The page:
Building windows custom machine image for creating Tanzu Kubernetes Grid workload clusters

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In this post, we will delve into the process of building windows custom machine images which can later be used to create Tanzu Kubernetes Grid workload clusters. The instructions assume that you have already reviewed the pre-requisites.

High level the process:

Download Windows ISO

We will use a windows evaluation ISO from Microsoft Eval Center. It is neither recommended nor supported approach. It is used here for demo purposes only.

A recent (newer than April 2021) Windows Server 2019 ISO image. Download through your Microsoft Developer Network (MSDN) or Volume Licensing (VL) account. The use of evaluation media is not supported or recommended.

Download VMware Tools

Download the latest version from VMware Tools.

1vmware_tools_iso_url='https://packages.vmware.com/tools/releases/latest/windows/VMware-tools-windows-11.3.5-18557794.iso'
2wget -nv ${vmware_tools_iso_url}

Install govc

Install and setup govc

1govc_url="https://github.com/vmware/govmomi/releases/download/v0.24.0/govc_linux_amd64.gz"
2wget -nv ${govc_url}
3gunzip govc_linux_amd64.gz
4chmod +x govc_linux_amd64
5sudo mv govc_linux_amd64 /usr/local/bin/govc

Configure Environment Variables

Setting these up is helpful as these values are used multiple times throughout the instructions

 1export VMWARE_TOOLS_ISO_NAME='VMware-tools-windows-11.3.5-18557794.iso'
 2export WINDOWS_ISO_NAME='17763.737.190906-2324.rs5_release_svc_refresh_SERVER_EVAL_x64FRE_en-us_1.iso'
 3export GOVC_URL=10.190.99.201
 4export GOVC_USERNAME=administrator@vsphere.local # vCenter username
 5export GOVC_PASSWORD=VMware\!23 # vCenter password
 6export GOVC_DATACENTER=Datacenter
 7export GOVC_CLUSTER=Cluster
 8export GOVC_DATASTORE=vsanDatastore
 9export GOVC_INSECURE=1
10export GOVC_NETWORK='VM Network'

You can confirm if govc is setup correctly by using govc about.

Upload Windows ISO and VMware tools ISO to the datastore

This operation can take several minutes to complete as it uploads the Windows and VMware Tool ISOs to the datastore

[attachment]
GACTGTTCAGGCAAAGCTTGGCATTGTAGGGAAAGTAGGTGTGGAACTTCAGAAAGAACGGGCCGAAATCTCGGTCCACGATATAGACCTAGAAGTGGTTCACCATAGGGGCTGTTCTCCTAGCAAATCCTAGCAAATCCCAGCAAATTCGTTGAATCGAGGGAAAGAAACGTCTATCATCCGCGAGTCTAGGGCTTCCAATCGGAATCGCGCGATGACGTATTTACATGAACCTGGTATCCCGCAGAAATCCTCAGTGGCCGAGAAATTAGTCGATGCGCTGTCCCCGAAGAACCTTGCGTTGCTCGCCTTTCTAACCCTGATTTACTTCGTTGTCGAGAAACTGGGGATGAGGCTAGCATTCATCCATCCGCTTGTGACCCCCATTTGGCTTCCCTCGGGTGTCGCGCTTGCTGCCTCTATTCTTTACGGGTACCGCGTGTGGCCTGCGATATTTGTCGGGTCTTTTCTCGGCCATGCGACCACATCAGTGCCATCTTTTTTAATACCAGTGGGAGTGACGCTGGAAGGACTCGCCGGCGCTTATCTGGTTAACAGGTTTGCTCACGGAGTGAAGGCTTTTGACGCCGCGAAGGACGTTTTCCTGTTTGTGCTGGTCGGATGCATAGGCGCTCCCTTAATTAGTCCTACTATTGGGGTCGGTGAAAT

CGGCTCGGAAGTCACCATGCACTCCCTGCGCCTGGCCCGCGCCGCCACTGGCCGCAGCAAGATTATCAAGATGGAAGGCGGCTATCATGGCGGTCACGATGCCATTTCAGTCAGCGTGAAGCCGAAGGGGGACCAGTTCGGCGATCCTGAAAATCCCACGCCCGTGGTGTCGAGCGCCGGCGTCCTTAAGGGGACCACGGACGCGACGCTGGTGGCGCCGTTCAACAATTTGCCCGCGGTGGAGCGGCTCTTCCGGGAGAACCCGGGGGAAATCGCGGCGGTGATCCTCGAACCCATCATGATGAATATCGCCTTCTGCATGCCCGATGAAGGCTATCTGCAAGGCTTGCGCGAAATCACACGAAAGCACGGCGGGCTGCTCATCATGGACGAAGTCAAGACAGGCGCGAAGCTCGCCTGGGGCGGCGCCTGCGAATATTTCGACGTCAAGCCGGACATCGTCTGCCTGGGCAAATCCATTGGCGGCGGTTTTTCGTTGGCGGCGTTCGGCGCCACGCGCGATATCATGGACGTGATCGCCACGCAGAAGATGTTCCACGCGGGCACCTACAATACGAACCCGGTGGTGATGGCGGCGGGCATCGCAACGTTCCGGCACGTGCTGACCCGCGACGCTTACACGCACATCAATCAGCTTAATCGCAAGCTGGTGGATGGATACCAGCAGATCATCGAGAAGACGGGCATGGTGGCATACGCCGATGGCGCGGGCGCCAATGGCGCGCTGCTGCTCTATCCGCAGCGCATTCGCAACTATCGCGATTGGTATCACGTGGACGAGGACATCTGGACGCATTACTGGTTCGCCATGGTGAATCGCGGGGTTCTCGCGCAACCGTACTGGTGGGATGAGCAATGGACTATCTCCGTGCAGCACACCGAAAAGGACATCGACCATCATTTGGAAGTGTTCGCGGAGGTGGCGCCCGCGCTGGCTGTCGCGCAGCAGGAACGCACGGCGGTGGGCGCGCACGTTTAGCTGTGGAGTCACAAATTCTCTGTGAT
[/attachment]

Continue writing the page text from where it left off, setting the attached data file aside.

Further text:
1govc datastore.mkdir iso
2govc datastore.upload ${HOME}/${WINDOWS_ISO_NAME} iso/${WINDOWS_ISO_NAME}
3govc datastore.upload ${HOME}/${VMWARE_TOOLS_ISO_NAME} iso/${VMWARE_TOOLS_ISO_NAME}

Deploy image-builder-resource-kit K8s deployment to management clusters

In this step we will apply the yaml below to our management clusters. This in turn creates a namespace, service and a deployment which hosts the binaries needed to Kubernetify your windows images. I really like this method of serving binaries as this reduces the effort that a user would have to spend getting these from multiple resources, verifying compatibility etc.

On my local system I have saved this yaml as builder.yaml

 1apiVersion: v1
 2kind: Namespace
 3metadata:
 4 name: imagebuilder
 5---
 6apiVersion: v1
 7kind: Service
 8metadata:
 9 name: imagebuilder-wrs
10 namespace: imagebuilder
11spec:
12 selector:
13   app: image-builder-resource-kit
14 type: NodePort
15 ports:
16 - port: 3000
17   targetPort: 3000
18   nodePort: 30008
19---
20apiVersion: apps/v1
21kind: Deployment
22metadata:
23 name: image-builder-resource-kit
24 namespace: imagebuilder
25spec:
26 selector:
27   matchLabels:
28     app: image-builder-resource-kit
29 template:
30   metadata:
31     labels:
32       app: image-builder-resource-kit
33   spec:
34     nodeSelector:
35       kubernetes.io/os: linux
36     containers:
37     - name: windows-imagebuilder-resourcekit
38       image: projects.registry.vmware.com/tkg/windows-resource-bundle:v1.22.5_vmware.1-tkg.1
39       imagePullPolicy: Always
40       ports:
41         - containerPort: 3000

To deploy the objects that we discussed above, switch to the management cluster context

1# Switch context to management cluster
2kubectl config use-context mgmt-e-admin@mgmt-e
3
4kubectl apply -f builder.yaml

Sample output

 1kubectl config use-context mgmt-e-admin@mgmt-e
 2Switched to context "mgmt-e-admin@mgmt-e".
 3
 4kubectl apply -f builder.yaml
 5namespace/imagebuilder created
 6service/imagebuilder-wrs created
 7deployment.apps/image-builder-resource-kit created
 8
 9# Verify that image-builder-resource-kit deployment is running
10kubectl get all -n imagebuilder
11NAME                                              READY   STATUS    RESTARTS   AGE
12pod/image-builder-resource-kit-7f5cbc8cc9-6tc72   1/1     Running   0          86s
13
14NAME                       TYPE       CLUSTER-IP      EXTERNAL-IP   PORT(S)          AGE
15service/imagebuilder-wrs   NodePort   100.71.222.48   <none>        3000:30008/TCP   86s
16
17NAME                                         READY   UP-TO-DATE   AVAILABLE   AGE